Prompted by the collapse of a balcony in Yamba – at a house being used for a short-term rental in an area zoned where not permitted without consent – Clarence Valley Council has published a reminder in its weekly ‘block’ advertisement.
“Council reminds property owners that using their dwelling for short-term accommodation could be contrary to zoning regulations for their area,” it stated.
“Before allowing short-term accommodation in dwellings, owners should contact council’s planning staff to discuss their circumstances and to determine whether they need to lodge a development application.”
Meanwhile, the NSW Government is on the verge of freeing up the use of houses in residential zones for short term rentals, following a parliamentary inquiry: Adequacy of the regulation of short-term holiday letting in New South Wales.
Reflecting on the submissions put to the inquiry, the report observed that “the views we heard from stakeholders were polarised”.
“Many people supported an easing of rules governing short-term letting as a way to grow tourism and broaden ways to earn income from under-utilised assets,” the report states.
“Others saw short-term letting as an impost in residential areas, and as having an unfair advantage over traditional accommodation providers whose costs and obligations reflect their commercial status.
“There was general consensus, however, around the need for a consistent definition of short-term letting within planning legislation.”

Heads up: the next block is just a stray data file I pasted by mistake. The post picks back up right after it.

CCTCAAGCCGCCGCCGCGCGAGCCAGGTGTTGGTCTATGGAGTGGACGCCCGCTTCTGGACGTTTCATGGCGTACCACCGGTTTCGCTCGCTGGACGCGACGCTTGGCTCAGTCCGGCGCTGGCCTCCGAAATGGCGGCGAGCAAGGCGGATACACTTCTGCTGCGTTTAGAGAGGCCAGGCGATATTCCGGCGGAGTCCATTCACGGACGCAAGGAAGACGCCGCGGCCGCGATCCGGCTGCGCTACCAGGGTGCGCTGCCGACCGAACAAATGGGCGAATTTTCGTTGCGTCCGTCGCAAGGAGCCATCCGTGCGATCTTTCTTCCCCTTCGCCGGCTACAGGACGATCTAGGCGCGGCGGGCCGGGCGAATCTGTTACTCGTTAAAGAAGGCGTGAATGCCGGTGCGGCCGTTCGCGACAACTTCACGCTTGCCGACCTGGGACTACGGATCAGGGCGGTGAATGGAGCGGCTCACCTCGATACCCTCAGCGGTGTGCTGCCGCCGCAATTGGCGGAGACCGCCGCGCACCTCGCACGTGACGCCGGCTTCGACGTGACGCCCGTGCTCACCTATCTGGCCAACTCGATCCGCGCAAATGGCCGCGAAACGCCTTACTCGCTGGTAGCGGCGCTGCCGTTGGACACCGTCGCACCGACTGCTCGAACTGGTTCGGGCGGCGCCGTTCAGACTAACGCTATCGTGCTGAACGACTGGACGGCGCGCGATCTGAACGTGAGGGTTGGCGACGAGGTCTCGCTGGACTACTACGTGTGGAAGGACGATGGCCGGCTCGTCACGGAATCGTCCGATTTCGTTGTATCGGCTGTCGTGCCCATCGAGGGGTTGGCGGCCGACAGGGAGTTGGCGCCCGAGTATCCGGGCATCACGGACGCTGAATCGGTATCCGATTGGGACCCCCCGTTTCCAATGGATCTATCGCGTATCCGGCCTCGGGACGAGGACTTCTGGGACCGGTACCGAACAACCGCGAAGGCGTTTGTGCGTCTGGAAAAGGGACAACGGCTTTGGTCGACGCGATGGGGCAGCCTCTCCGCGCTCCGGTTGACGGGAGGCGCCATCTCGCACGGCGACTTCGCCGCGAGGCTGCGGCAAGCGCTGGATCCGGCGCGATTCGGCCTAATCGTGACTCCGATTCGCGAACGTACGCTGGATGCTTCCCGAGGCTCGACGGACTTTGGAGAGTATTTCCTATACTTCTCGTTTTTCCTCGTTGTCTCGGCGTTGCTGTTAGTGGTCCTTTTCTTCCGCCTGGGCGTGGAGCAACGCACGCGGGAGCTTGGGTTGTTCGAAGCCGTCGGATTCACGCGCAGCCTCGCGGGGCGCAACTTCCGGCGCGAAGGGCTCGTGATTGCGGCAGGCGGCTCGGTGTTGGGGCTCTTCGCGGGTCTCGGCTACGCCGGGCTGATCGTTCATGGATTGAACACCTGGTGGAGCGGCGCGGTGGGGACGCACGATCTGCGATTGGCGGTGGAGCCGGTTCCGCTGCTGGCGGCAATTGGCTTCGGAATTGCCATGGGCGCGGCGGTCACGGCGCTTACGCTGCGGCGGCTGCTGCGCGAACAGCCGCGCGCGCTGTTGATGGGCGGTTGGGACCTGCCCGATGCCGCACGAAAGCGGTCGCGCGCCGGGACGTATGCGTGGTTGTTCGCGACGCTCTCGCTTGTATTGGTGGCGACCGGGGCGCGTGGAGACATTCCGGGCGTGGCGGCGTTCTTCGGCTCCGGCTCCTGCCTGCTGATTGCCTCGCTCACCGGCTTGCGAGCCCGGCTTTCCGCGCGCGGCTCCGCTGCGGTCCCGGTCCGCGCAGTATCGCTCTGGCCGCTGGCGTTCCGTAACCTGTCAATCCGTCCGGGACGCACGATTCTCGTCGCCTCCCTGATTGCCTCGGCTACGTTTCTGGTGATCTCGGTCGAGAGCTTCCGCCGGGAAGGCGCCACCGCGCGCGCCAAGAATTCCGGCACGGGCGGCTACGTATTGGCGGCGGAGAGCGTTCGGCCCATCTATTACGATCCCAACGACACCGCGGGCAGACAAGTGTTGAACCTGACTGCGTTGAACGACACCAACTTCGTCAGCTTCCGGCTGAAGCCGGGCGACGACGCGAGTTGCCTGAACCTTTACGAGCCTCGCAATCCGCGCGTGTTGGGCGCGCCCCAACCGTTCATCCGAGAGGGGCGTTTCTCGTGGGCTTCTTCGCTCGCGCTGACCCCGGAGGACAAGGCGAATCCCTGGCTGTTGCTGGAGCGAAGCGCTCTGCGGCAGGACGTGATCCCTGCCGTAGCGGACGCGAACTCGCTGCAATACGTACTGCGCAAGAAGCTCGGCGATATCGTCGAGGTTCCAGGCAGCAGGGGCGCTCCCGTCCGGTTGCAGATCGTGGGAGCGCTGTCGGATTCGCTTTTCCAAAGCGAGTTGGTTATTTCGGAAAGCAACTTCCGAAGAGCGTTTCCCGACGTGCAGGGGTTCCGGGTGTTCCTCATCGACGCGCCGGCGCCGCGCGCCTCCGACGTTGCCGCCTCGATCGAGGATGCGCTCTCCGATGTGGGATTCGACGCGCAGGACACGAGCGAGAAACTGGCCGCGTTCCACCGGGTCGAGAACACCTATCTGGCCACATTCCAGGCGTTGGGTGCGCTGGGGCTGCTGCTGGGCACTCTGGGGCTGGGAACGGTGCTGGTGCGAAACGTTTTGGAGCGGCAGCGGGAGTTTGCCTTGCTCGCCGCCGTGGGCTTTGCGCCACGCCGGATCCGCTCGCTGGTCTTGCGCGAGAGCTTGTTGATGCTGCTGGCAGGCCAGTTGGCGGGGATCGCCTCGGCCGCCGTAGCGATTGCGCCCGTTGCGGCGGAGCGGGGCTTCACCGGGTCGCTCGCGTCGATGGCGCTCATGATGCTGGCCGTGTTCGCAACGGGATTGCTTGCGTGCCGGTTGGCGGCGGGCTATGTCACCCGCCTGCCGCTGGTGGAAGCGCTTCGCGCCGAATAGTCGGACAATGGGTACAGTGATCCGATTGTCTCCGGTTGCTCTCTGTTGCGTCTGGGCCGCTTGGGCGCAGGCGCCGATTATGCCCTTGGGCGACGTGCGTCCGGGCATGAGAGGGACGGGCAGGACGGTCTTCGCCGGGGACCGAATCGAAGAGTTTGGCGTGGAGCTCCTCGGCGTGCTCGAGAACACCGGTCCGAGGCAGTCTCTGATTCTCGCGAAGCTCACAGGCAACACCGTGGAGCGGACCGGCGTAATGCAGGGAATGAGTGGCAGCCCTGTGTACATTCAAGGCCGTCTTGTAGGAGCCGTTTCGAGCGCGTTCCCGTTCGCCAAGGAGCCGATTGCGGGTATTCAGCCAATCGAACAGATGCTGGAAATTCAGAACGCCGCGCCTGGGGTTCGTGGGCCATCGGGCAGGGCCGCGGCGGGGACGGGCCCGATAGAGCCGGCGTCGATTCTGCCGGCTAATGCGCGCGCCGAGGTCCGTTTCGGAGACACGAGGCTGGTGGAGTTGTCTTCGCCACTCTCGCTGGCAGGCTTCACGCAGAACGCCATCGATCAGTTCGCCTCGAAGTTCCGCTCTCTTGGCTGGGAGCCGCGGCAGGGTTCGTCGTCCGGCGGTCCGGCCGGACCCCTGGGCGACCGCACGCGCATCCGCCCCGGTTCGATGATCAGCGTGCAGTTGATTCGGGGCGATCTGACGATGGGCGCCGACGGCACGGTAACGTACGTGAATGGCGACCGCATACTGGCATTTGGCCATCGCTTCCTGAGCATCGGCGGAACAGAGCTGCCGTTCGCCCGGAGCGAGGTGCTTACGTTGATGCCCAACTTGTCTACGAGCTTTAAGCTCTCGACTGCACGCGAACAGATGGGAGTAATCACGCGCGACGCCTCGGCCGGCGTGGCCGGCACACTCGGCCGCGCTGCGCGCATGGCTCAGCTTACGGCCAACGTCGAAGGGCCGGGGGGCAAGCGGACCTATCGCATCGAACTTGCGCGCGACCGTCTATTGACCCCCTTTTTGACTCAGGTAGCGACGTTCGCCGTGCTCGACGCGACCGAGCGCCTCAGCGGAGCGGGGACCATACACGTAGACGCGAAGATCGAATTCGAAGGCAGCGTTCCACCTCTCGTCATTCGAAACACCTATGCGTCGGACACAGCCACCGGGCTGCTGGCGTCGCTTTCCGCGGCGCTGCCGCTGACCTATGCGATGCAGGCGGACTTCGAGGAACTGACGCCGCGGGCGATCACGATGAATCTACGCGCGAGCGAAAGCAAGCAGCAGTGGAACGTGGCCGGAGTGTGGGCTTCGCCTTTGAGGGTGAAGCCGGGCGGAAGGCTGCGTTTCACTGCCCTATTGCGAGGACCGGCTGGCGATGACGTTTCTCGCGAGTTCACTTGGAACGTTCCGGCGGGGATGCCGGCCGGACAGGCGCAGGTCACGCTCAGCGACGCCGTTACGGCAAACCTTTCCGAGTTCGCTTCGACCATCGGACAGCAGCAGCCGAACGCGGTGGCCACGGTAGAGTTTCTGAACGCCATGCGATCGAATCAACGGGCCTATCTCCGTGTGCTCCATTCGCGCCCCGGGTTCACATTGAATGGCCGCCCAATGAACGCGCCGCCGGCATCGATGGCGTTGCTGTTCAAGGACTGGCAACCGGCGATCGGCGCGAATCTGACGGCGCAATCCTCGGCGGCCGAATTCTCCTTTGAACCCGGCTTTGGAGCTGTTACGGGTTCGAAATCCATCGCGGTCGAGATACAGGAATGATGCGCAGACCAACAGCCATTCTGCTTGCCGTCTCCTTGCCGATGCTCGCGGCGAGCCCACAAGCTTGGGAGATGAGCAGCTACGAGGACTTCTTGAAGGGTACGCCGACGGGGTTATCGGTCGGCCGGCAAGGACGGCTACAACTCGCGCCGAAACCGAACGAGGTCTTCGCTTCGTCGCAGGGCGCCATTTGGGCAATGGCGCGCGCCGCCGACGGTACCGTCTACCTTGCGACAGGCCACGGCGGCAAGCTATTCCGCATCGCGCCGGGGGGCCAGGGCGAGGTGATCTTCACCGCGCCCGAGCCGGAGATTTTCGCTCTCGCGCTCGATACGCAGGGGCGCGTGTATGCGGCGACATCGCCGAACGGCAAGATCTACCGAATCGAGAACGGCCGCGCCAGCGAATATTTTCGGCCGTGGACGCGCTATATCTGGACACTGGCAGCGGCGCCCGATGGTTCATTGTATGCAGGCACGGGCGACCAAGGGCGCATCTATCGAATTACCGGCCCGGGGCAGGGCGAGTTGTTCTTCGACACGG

In its response, the government wrote: “The emergence of online booking services and the development of the sharing economy has seen short term holiday letting expand significantly in Australia and overseas.
“Internet platforms generated new marketplaces for short-term holiday letting, benefitting consumers and providers lowering transaction and accommodation costs, and providing opportunities to earn income from unused assets; and broadening economic benefits of tourism.
Of the committee’s 12 recommendations, the government supports three of them: the government prepare advice to councils and the community, with councils being responsible for “communicating with all landowners about their rights and obligations”, and that the government “considers amendments to the strata regulations to give owners and corporations more powers to manage adverse behaviour resulting from short term letting.”
The government gives qualified support to each of the other nine recommendations, which will require changes to state legislation and local environment plans before implementation.
The NSW Government will be releasing a consultation paper on potential regulatory approaches to short-term holiday letting in the near future, the response document states.